Seven Tests of Just Cause
Most collective bargaining agreements state that an employer must show “just cause” in order to discipline an employee. “Just cause” means the employer must have a reason (“cause”) for imposing discipline and the reason must be fair (“just”).
Although most contracts include a “just cause” provision, very few of them adequately define what it means. In 1964, Arbitrator Carroll Daugherty established a single standard to determine if the discipline or discharge of an employee can be upheld as a just cause action. The test is known as the “Seven Tests of Just Cause.” To show that discipline was justified, the employer must be able to answer YES to the following seven questions:
1. Reasonable Rule or Order – Was the employer’s rule or managerial order reasonably related to the orderly, efficient and safe operation of the business? This rule or order must not be arbitrary, capricious or discriminatory.
2. Notice – Did the employer give any warning as to any possible discipline or consequence that could result from that employee’s action or behavior? Warnings can be in writing or oral. *Note- management does not need to provide a warning to the employee for some very serious offenses.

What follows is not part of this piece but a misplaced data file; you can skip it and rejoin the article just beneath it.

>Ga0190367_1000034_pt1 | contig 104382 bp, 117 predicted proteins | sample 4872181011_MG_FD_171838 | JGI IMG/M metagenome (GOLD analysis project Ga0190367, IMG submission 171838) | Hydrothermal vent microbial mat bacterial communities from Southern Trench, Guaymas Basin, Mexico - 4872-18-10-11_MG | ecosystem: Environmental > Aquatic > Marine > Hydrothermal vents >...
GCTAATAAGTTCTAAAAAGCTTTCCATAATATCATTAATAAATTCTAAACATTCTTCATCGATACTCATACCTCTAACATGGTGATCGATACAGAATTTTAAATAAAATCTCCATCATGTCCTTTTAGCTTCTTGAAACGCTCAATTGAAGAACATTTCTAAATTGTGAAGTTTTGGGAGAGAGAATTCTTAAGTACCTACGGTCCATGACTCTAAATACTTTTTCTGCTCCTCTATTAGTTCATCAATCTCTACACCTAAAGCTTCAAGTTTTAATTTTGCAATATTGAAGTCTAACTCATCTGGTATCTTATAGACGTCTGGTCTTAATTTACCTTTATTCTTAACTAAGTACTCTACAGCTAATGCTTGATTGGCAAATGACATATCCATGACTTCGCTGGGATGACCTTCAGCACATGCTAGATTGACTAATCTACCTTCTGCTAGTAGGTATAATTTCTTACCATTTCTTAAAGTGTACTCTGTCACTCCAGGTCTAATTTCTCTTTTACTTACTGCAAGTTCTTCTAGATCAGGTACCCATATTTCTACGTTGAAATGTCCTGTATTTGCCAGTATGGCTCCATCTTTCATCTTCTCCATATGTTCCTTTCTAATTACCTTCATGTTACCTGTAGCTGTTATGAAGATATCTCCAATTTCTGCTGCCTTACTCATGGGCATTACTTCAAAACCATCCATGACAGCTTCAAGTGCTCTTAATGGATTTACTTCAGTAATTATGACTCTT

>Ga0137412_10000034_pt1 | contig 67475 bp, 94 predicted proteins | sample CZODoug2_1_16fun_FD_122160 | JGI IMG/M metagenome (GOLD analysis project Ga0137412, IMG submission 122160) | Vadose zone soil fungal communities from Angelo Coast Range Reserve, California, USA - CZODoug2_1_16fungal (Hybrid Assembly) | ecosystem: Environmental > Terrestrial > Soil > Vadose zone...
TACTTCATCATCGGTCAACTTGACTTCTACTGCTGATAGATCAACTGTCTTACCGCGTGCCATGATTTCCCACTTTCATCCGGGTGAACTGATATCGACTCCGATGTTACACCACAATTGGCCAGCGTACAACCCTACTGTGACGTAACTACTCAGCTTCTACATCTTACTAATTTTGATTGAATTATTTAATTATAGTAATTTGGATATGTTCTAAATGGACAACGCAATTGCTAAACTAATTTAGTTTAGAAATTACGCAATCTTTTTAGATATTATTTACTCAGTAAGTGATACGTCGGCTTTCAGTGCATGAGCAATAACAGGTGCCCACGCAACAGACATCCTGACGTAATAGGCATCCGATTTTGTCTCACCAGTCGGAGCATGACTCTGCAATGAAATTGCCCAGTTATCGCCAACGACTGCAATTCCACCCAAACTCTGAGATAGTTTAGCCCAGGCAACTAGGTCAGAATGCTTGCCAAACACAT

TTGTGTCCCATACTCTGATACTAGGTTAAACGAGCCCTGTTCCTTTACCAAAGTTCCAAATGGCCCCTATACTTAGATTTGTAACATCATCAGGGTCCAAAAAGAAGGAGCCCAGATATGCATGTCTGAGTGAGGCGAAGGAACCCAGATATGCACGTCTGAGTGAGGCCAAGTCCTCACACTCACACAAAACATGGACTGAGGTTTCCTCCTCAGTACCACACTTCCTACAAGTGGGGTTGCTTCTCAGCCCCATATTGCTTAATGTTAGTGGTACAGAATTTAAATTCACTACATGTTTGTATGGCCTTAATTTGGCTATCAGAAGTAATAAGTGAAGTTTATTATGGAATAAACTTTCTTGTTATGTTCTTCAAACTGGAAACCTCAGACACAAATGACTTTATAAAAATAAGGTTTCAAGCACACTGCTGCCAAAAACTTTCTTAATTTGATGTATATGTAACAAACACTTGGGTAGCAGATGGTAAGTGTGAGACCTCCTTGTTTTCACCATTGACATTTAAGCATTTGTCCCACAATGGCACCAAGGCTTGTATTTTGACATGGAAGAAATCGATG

3. Investigation – Prior to administering discipline, did the employer conduct an investigation to determine whether the employee did in fact violate or disobey a rule or order? The employer’s investigation must be made BEFORE any disciplinary action is invoked.
4. Fair Investigation – Was this investigation fair and objective? The employer has the obligation to conduct a fair, timely and thorough investigation that respects the employee’s right to union representation and due process.
5. Proof – Did this investigation uncover any substantial proof or evidence that the employee was guilty of violating or disobeying a direct rule or order? Although there is no requirement of being preponderant, conclusive, or “beyond a reasonable doubt,” any proof or evidence must be truly substantial.
6. Equal Treatment – Did the employer apply all rules, orders and penalties evenhandedly and without discrimination to ALL employees? If other employees who commit the same offense are treated differently, there may be discrimination or disparate treatment, both of which would automatically violate this test.
7. Penalty – Was the degree of discipline administered reasonably related to either the seriousness of the employee’s offense or to the record of past service? A proven offense does not merit a harsh discipline unless the employee has been proven guilty of the same (or other) offenses in the past or the proven offense was severe in nature.